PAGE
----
By Dr Jadej Thammatacharee
Special to The Nation
But challenges remain, especially for low-income countries that lack public health and financial resources to initiate free healthcare. Meanwhile, improving primary care and health service quality is much needed in most countries that have succeeded in establishing UHC, as their populations are ageing and facing the risks of non-communicable diseases.
Brunei, Malaysia, Singapore and Thailand are among the Asean nations having introduced UHC decades ago, mainly by funding healthcare programmes with government budget.
Access to free health services is a national policy of Brunei while Malaysia and Singapore have a long history of UHC development, started in the 1980s.
Healthcare is an integral part of Malaysia's government policies. It boasts a system consisting of the government-funded UHC and partners in the private sector.
Implementing a different approach, Singapore as a high-income country encourages medical savings among citizens. MediSave, a national medical savings scheme, assists Singaporean citizens by putting aside part of their income into their saving accounts for future hospitalization and medical bills. The government also runs the MediShield Life and MediFund scheme that subsidises the part of medical expense that surpasses the amount in the saving accounts.
On the other hand, Thailand's UHC is funded primarily by tax revenue. Launched in 2002, the scheme provides free healthcare access to 48 million Thais and covers treatments for high-cost diseases such as kidney failure, AIDS/HIV and cancer.
Other Asean nations are in different stages of moving closer to UHC.
In 2011, the Indonesian government launched a social security reform with a commitment to establish a healthcare system for all Indonesians. Under President Susilo Bambang Yudhoyono, the Jaminan Kesehatan Nasional or the National Health Insurance programme was introduced in January 2014 to provide healthcare access to all nationals. Around 84 per cent of Indonesia's population is currently covered by the healthcare scheme.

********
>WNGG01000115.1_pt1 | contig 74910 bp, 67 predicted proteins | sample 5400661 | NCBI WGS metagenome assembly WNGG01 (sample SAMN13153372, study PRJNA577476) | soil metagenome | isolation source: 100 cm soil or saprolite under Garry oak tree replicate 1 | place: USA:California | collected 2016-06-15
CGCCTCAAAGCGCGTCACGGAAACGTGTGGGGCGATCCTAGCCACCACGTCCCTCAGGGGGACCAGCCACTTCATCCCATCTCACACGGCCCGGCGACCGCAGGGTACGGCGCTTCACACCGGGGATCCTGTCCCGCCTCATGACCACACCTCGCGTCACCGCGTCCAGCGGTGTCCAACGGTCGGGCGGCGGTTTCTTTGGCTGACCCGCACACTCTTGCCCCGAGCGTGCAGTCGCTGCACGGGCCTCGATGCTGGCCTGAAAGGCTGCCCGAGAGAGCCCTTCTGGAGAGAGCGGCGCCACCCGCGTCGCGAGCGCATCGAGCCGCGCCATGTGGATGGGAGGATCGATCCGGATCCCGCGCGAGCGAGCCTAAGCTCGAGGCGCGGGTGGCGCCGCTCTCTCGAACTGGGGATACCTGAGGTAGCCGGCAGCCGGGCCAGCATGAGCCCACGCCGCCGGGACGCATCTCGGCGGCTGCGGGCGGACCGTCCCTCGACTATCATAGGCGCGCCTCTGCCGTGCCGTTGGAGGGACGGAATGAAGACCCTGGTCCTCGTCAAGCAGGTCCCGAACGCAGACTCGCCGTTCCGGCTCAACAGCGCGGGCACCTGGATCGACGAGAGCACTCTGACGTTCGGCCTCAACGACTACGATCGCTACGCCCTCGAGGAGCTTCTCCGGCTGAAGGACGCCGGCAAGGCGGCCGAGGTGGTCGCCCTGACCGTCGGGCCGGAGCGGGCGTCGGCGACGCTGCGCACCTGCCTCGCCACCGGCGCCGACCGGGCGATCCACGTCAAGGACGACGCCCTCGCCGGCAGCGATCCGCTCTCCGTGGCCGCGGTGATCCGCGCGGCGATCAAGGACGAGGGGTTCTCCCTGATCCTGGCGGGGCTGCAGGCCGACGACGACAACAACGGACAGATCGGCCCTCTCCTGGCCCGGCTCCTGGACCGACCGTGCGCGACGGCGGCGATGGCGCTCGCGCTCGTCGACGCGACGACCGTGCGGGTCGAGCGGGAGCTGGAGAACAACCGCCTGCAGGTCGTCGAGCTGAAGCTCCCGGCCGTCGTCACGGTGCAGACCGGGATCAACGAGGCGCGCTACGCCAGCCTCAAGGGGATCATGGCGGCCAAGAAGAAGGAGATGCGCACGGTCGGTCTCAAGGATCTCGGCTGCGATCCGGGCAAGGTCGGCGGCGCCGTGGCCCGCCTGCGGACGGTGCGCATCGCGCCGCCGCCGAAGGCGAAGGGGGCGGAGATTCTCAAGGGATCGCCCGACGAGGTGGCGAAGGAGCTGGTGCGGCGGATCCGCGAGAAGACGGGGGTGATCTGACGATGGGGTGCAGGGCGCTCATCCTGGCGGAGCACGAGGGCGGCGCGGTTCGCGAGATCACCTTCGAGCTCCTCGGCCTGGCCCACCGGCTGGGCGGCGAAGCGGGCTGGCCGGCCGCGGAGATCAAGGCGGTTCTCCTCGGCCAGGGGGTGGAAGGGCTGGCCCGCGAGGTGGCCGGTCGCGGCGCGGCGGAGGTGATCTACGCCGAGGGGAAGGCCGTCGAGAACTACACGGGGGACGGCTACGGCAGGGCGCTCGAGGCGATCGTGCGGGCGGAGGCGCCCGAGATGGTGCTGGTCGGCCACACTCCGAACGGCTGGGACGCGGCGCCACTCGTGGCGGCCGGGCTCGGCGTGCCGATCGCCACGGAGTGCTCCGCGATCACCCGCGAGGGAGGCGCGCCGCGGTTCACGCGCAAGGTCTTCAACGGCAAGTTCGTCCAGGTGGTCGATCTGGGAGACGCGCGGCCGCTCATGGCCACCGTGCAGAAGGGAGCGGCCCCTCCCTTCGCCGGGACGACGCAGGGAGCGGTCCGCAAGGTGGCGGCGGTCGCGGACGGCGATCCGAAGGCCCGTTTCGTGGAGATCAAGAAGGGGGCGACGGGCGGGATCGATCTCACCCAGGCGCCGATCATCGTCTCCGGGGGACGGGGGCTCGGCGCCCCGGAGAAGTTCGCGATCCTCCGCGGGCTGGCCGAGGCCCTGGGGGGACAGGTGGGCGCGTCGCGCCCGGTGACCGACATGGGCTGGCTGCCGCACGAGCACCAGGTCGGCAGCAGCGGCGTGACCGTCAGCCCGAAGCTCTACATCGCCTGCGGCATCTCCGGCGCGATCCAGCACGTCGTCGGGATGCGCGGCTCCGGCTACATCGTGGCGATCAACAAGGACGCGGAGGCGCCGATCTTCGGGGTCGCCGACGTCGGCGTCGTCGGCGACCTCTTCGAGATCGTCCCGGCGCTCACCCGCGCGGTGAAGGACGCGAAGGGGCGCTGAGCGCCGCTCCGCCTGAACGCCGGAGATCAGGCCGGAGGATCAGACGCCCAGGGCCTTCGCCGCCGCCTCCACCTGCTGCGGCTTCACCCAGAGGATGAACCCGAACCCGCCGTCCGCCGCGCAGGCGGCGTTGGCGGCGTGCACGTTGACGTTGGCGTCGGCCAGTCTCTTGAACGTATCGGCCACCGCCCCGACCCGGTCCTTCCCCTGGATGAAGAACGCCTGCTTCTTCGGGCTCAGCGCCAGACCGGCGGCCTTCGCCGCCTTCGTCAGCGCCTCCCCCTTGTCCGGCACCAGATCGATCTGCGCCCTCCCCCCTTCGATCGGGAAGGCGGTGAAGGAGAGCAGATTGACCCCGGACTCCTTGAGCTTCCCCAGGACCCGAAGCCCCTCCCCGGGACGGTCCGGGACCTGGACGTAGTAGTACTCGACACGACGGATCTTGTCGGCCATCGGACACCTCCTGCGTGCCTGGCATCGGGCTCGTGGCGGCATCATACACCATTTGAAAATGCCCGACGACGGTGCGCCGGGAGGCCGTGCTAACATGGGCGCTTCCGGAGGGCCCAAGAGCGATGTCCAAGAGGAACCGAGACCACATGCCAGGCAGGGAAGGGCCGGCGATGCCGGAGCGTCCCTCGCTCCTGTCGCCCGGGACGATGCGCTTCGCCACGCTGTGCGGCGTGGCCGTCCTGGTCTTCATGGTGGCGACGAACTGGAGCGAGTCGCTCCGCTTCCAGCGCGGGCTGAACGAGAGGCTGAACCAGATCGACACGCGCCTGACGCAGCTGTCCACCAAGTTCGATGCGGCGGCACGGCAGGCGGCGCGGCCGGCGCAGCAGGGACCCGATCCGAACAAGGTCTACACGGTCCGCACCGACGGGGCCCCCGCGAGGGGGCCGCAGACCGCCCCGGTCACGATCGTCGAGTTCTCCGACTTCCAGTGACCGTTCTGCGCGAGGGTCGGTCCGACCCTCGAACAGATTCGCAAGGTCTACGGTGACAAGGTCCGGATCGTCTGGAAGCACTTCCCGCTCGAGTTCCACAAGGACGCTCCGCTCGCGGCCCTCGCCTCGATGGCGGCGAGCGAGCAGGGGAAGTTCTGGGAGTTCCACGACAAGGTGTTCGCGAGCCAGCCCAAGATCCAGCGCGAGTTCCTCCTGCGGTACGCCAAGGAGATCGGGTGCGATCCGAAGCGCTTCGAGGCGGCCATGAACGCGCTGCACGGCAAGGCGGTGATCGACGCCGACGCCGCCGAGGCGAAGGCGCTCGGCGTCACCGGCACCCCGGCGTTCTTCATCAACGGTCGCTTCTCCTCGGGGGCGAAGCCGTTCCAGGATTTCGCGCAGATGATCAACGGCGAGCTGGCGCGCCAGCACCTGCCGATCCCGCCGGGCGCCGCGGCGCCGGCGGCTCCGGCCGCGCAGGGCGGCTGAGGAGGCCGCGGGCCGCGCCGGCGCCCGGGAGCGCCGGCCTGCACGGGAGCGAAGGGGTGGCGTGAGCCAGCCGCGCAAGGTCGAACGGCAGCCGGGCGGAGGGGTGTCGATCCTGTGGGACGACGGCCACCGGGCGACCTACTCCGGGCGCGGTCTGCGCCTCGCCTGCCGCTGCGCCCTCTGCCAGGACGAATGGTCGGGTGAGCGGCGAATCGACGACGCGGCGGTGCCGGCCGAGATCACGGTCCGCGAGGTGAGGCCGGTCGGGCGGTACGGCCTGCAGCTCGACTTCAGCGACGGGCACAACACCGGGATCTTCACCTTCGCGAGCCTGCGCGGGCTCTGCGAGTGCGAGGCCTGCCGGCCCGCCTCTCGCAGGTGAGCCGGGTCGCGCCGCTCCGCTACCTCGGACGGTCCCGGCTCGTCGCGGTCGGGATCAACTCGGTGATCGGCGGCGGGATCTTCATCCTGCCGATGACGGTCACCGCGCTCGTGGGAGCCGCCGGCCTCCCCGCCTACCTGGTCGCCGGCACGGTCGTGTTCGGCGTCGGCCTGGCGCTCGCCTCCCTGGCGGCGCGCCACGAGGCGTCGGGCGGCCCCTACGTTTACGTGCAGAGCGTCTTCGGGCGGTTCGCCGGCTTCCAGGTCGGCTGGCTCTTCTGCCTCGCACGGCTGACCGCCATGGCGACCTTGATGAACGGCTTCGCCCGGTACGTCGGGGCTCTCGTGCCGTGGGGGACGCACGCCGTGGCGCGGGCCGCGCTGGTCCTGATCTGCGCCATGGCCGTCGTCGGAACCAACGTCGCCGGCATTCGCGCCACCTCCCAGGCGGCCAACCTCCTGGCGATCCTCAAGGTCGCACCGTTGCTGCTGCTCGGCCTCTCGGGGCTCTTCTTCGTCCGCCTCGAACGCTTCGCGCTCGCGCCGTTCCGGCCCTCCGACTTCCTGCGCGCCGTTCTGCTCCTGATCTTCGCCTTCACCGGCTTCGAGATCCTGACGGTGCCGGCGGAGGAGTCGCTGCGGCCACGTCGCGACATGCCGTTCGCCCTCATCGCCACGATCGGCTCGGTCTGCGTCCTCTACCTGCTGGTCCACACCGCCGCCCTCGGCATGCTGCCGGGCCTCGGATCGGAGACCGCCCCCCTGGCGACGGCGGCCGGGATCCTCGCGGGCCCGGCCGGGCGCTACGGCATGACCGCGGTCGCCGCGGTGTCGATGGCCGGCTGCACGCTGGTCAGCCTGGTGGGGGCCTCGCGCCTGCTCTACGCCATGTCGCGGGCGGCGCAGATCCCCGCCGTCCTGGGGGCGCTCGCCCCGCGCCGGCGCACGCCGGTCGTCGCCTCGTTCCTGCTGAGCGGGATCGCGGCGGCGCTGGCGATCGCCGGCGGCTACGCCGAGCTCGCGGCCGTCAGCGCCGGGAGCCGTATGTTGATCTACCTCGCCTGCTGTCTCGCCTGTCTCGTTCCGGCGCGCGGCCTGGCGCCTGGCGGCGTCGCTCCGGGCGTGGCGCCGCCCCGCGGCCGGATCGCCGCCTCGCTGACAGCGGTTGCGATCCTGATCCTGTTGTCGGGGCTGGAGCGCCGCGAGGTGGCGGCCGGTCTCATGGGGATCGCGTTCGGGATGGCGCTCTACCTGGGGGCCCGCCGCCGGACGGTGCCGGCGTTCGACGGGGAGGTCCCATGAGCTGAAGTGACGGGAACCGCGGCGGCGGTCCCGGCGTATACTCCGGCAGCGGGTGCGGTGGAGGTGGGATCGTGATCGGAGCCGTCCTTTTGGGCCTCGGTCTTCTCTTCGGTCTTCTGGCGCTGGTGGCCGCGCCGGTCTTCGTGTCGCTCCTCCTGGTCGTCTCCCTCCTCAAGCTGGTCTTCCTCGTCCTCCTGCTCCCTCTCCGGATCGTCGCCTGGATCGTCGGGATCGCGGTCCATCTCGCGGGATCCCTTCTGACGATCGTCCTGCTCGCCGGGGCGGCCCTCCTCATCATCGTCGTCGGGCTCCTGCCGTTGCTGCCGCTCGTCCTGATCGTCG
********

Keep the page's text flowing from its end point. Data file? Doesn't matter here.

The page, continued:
In the Philippines, President Rodrigo Roa Duterte signed into the law an act instituting Universal Healthcare or the UHC Act in February 2019, which is an important step to establish healthcare access to all Filipinos in the future. Meanwhile, the government of Vietnam has set up a health insurance programme that now covers 90 per cent of Vietnam's population.
Cambodia, Myanmar and Laos are committed to UHC while putting effort into strengthening primary care, improving health facilities and increasing the capacity of medical practitioners.
According to recent data collected by the International Health Policy Programme, public spending on healthcare in Cambodia and Myanmar in 2016 accounted for 21.8 and 20.1 per cent of their overall health expenditure respectively. This is fairly low when compared to other Asean nations such as Brunei, Malaysia and Thailand which spend more than or close to 50 per cent.
This reflects the need for more investment in healthcare in low-income countries as a measure to increase human capital and raise people's living standards.
Moreover, among low-income countries, Cambodia has the highest out-of-pocket payment on health among Asean nations, indicating that many households in poorer countries are exposed to higher risks of experiencing bankruptcy than those in better-off countries.
Though introducing UHC will be a solution, it will take some years for some countries to be able to provide healthcare access for all as they lack financial and health resources.
At the 14th Asean Health Ministers Meeting at Cambodia's Siem Reap in August 2019, all nations were committed to UHC. They declared to strengthen primary healthcare in order to facilitate UHC, and ensure the availability of essential medicines and cost-effective health interventions while building up the capacity of health workers.
Lesson sharing from countries with successful UHC establishment will be valuable. But having a political will is essential too. The main driver of UHC in all successful cases was mainly driven by strong leaders who prioritise good health and recognise it as a form of human capital.
The essentiality of political commitment is recognised during the UN High-Level Meeting on UHC at the 74th UN General Assembly in New York last September. During the meeting, multinational governments agreed to adopt the Political Declaration on UHC, aiming to encourage further political commitment to healthcare for all by 2030. One of the commitments made by governments is to spend one per cent of their GDP on healthcare.
Certainly, all Asean nations can achieve UHC at different levels based on the availability of resources and human capacity within each country. The most important thing is to translate the commitment to real practices, and find the right approach and the right design of UHC that can be sustained in local context.
The author, Dr Jadej Thammatacharee is deputy secretary general of the National Health Security Office (NHSO).